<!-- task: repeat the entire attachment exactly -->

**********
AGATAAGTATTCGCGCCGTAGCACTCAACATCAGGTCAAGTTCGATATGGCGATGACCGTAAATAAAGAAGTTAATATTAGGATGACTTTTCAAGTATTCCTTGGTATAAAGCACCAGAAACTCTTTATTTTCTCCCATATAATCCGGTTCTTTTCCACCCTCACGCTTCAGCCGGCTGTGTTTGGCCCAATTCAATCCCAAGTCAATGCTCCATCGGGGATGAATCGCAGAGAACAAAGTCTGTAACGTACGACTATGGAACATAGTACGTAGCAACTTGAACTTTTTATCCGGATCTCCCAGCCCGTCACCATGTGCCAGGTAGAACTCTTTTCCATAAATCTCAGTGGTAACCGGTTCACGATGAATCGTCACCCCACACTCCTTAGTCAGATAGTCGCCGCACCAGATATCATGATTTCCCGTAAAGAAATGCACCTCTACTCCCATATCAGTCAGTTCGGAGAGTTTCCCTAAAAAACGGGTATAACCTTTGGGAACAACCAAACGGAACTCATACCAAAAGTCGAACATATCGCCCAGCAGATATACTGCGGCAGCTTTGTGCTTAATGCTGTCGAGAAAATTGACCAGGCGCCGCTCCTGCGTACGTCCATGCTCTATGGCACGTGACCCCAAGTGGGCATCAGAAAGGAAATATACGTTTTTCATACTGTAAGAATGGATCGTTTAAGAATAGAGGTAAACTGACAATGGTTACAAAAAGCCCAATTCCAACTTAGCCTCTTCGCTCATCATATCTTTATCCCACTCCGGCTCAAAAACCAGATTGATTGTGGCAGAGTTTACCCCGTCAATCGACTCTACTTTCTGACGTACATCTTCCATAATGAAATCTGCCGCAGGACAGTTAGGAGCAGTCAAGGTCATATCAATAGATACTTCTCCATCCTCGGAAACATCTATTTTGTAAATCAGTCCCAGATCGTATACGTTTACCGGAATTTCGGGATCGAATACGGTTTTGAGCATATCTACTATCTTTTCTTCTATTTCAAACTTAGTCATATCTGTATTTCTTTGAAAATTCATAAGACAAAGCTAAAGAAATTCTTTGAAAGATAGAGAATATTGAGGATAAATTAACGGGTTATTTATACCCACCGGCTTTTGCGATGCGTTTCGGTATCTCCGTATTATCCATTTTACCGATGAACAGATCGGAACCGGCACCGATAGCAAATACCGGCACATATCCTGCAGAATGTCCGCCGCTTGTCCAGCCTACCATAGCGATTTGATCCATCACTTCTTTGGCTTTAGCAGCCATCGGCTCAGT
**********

AGATAAGTATTCGCGCCGTAGCACTCAACATCAGGTCAAGTTCGATATGGCGATGACCGTAAATAAAGAAGTTAATATTAGGATGACTTTTCAAGTATTCCTTGGTATAAAGCACCAGAAACTCTTTATTTTCTCCCATATAATCCGGTTCTTTTCCACCCTCACGCTTCAGCCGGCTGTGTTTGGCCCAATTCAATCCCAAGTCAATGCTCCATCGGGGATGAATCGCAGAGAACAAAGTCTGTAACGTACGACTATGGAACATAGTACGTAGCAACTTGAACTTTTTATCCGGATCTCCCAGCCCGTCACCATGTGCCAGGTAGAACTCTTTTCCATAAATCTCAGTGGTAACCGGTTCACGATGAATCGTCACCCCACACTCCTTAGTCAGATAGTCGCCGCACCAGATATCATGATTTCCCGTAAAGAAATGCACCTCTACTCCCATATCAGTCAGTTCGGAGAGTTTCCCTAAAAAACGGGTATAACCTTTGGGAACAACCAAACGGAACTCATACCAAAAGTCGAACATATCGCCCAGCAGATATACTGCGGCAGCTTTGTGCTTAATGCTGTCGAGAAAATTGACCAGGCGCCGCTCCTGCGTACGTCCATGCTCTATGGCACGTGACCCCAAGTGGGCATCAGAAAGGAAATATACGTTTTTCATACTGTAAGAATGGATCGTTTAAGAATAGAGGTAAACTGACAATGGTTACAAAAAGCCCAATTCCAACTTAGCCTCTTCGCTCATCATATCTTTATCCCACTCCGGCTCAAAAACCAGATTGATTGTGGCAGAGTTTACCCCGTCAATCGACTCTACTTTCTGACGTACATCTTCCATAATGAAATCTGCCGCAGGACAGTTAGGAGCAGTCAAGGTCATATCAATAGATACTTCTCCATCCTCGGAAACATCTATTTTGTAAATCAGTCCCAGATCGTATACGTTTACCGGAATTTCGGGATCGAATACGGTTTTGAGCATATCTACTATCTTTTCTTCTATTTCAAACTTAGTCATATCTGTATTTCTTTGAAAATTCATAAGACAAAGCTAAAGAAATTCTTTGAAAGATAGAGAATATTGAGGATAAATTAACGGGTTATTTATACCCACCGGCTTTTGCGATGCGTTTCGGTATCTCCGTATTATCCATTTTACCGATGAACAGATCGGAACCGGCACCGATAGCAAATACCGGCACATATCCTGCAGAATGTCCGCCGCTTGTCCAGCCTACCATAGCGATTTGATCCATCACTTCTTTGGCTTTAGCAGCCATCGGCTCAGT